The story has generally received negative criticism, some calling the plot too vague and others too explicit. August Derleth's negative reaction to the unpublished story was conveyed by Lovecraft to another correspondent: "Derleth didn't say it was unsalable; in fact, he rather thought it would sell. He said it was a poor story, which is an entirely different and much more lamentably important thing."(HPL: Selected Letters IV) Lovecraft responded to Derleth: "[Y]our reaction to my poor 'Dreams in the Witch House' is, in kind, about what I expected—although I hardly thought the miserable mess was quite as bad as you found it... The whole incident shows me that my fictional days are probably over." (HPL: Selected Letters 4.549)

Thus discouraged, Lovecraft refused to submit the story for publication anywhere; without Lovecraft's knowledge, Derleth later submitted it to Weird Tales, which indeed accepted it. (EXP: An H. P. Lovecraft Encyclopedia)​ According to the H.P. Lovecraft Historical Society, Weird Tales editor Farnsworth Wright asked Lovecraft for permission to adapt it to radio. Lovecraft rejected it, writing "What the public considers 'weirdness' in drama is rather pitiful or absurd... They are all the same - flat, hackneyed, synthetic, essentially atmosphereless jumbles of conventional shrieks and mutterings, and superficial mechanical situations."

Many later critics have shared Derleth's view. Lin Carter calls the story "a minor effort" that "remains singularly one-dimensional, curiously unsatisfying."[3] Steven J. Mariconda called the story "Lovecraft's Magnificent Failure...its uneven execution is not equal to its breathtaking conceptions,which are some of the most original in imaginative literature". [4] Peter Cannon claims that "most critics agree" that "The Dreams in the Witch House" ranks with "The Thing on the Doorstep" as "the poorest of Lovecraft's later tales."[5] S. T. Joshi referred to the tale as "one of [Lovecraft's] poorest later efforts."[6]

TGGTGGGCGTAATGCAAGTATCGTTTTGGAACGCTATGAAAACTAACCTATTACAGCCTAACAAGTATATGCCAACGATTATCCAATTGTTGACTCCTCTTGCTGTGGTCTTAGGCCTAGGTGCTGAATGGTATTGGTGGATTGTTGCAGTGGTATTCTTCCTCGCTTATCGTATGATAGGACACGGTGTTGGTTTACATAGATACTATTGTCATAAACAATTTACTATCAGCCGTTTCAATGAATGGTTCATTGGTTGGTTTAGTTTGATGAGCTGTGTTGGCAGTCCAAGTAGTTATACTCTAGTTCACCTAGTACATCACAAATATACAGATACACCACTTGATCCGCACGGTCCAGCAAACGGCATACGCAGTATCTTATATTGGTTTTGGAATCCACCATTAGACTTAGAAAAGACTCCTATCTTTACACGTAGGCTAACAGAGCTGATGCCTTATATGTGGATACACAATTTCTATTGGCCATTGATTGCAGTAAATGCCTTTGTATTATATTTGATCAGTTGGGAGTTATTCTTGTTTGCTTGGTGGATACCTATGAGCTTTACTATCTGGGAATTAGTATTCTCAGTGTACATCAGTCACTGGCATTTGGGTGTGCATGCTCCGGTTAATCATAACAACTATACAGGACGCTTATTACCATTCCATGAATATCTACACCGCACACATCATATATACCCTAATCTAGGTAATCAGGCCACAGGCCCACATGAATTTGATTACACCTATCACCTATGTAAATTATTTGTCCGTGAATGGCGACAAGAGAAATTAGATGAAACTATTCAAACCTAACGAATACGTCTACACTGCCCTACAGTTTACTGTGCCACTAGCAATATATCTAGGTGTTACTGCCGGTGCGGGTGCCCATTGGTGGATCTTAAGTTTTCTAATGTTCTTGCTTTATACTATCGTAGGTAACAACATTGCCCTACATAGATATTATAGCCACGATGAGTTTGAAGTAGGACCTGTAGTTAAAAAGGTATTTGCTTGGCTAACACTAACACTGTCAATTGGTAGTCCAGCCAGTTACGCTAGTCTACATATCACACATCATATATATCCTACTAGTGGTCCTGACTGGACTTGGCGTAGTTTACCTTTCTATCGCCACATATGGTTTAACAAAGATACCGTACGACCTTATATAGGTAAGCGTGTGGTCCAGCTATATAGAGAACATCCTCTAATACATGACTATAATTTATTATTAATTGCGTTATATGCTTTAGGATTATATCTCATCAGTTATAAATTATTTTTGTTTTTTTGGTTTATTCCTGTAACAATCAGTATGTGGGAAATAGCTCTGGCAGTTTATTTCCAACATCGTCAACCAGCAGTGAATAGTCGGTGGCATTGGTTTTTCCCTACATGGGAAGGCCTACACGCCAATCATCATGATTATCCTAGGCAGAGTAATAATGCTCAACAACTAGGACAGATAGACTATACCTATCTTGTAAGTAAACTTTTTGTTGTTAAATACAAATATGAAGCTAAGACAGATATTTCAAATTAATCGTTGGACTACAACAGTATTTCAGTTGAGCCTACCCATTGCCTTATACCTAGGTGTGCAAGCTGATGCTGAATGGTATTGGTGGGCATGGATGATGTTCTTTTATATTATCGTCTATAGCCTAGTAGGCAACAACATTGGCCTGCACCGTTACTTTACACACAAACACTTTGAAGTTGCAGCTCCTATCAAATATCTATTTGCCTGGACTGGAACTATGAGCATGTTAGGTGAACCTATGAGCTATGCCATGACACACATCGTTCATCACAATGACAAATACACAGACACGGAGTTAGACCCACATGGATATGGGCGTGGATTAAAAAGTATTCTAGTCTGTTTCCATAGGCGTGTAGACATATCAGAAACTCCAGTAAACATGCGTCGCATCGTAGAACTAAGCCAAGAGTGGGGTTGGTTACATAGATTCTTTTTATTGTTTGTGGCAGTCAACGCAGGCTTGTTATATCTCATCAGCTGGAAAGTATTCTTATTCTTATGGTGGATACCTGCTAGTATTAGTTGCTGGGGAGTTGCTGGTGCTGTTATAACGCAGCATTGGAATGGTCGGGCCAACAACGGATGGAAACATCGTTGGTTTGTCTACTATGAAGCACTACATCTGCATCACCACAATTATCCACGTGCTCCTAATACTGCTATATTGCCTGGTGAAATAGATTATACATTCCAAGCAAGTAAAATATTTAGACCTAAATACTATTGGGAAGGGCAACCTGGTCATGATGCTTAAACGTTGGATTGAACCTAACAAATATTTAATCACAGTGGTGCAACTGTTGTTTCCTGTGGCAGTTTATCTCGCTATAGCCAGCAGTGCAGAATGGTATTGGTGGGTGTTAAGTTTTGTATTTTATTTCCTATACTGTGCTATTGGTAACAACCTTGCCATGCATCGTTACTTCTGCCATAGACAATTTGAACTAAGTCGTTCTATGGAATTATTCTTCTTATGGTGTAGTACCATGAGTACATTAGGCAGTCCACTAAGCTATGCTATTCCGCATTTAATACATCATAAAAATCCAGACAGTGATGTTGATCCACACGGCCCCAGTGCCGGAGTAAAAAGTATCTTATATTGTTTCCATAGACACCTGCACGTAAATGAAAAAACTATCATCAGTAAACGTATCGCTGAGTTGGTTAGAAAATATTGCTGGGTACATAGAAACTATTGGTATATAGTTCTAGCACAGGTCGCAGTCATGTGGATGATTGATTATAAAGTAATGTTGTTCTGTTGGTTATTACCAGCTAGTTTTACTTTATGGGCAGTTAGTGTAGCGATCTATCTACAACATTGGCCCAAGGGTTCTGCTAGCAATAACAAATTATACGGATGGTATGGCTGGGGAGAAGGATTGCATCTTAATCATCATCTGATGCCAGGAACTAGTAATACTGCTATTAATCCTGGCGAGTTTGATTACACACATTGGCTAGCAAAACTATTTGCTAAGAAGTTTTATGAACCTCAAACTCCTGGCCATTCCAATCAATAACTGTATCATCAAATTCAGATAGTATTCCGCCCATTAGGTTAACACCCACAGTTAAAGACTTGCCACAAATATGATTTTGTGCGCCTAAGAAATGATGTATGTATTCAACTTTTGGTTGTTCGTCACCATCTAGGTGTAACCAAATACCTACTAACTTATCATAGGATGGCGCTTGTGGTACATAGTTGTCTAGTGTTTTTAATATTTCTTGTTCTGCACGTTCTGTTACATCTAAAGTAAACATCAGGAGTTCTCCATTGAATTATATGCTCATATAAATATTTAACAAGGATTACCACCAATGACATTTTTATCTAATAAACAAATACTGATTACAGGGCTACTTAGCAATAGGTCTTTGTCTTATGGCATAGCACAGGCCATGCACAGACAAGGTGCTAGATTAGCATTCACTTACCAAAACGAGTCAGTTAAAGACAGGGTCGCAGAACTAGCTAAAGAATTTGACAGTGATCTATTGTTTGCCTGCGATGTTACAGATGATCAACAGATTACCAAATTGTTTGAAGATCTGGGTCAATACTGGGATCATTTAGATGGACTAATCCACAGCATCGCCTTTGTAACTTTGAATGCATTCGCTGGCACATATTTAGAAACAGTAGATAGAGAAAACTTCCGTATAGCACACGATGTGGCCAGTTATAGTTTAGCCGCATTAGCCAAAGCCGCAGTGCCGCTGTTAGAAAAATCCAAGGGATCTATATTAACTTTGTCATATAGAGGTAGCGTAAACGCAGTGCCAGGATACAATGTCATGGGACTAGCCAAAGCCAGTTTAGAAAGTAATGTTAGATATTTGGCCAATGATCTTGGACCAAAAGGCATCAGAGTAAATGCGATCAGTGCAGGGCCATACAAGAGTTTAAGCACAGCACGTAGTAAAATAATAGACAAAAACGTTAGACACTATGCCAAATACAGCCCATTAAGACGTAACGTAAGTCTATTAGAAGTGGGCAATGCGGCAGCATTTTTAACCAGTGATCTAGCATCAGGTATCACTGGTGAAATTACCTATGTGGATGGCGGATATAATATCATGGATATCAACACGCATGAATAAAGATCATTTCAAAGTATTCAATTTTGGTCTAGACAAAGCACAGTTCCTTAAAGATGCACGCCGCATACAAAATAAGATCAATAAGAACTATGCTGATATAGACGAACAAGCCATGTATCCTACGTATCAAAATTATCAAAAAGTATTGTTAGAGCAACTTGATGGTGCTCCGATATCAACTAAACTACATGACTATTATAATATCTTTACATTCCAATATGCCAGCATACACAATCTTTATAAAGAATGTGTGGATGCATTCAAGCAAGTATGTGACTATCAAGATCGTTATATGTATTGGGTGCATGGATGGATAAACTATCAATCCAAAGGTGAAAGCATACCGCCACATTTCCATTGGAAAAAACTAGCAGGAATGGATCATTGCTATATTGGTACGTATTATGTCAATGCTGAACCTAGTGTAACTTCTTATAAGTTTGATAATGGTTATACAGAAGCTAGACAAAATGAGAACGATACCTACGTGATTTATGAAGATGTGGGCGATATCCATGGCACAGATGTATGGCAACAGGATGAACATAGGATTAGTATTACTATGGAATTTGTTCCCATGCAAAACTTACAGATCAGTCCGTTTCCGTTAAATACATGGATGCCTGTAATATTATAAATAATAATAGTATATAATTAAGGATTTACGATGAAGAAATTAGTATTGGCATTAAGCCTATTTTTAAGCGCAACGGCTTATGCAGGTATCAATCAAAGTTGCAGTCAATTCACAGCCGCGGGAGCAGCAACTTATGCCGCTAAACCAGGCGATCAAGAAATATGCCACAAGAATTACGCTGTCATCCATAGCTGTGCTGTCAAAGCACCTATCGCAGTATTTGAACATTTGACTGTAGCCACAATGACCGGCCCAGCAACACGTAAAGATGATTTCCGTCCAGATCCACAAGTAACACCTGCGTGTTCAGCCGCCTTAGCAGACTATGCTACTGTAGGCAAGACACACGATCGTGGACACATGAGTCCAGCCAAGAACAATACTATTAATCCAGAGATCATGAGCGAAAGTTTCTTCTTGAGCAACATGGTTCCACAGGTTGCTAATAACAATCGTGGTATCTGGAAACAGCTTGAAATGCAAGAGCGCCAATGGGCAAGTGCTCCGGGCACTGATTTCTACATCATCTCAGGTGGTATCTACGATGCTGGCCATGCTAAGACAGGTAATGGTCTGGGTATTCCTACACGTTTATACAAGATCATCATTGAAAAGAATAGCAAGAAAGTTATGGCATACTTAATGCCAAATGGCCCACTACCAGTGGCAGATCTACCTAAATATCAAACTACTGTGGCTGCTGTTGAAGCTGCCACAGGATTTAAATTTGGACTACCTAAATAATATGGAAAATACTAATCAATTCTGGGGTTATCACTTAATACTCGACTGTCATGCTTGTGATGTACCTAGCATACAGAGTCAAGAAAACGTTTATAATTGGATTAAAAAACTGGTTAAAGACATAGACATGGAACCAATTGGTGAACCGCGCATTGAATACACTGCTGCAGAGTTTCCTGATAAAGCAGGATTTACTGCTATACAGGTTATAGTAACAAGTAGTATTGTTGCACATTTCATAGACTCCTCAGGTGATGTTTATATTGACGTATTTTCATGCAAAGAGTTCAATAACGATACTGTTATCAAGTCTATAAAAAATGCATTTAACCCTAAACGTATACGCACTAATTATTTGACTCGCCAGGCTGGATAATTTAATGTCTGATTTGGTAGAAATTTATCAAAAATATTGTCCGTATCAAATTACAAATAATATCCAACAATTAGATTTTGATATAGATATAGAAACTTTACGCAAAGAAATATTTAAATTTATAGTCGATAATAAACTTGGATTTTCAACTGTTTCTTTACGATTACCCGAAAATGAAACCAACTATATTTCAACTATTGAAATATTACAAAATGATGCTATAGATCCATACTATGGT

An H. P. Lovecraft Encyclopedia complains that "[w]hile the tale contains vividly cosmic vistas of hyperspace, HPL does not appear to have thought out the details of the plot satisfactorily... It seems as if HPL were aiming merely for a succession of startling images without bothering to fuse them into a logical sequence."

Recently, more favorable criticism of "Dreams" has appeared. Weird Tales's current Lovecraft columnist, Kenneth Hite, calls the story "one of the purest and most important examples of sheer Lovecraftian cosmicism," suggesting that it is the most fully fleshed-out expression of the author's "From Beyond" motif, also explored in such stories as "The Music of Erich Zann", "Hypnos", and "The Hound". [7] Lovecraft critic and Prix Goncourt award-winning novelist Michel Houellebecq situates the story within what he calls Lovecraft's "definitive fourth circle", classing it alongside seven other tales that comprise "the absolute heart of HPL's myth [...] what most rabid Lovecraftians continue to call, almost in spite of themselves, the 'great texts'." [8]

Behind the MythosEdit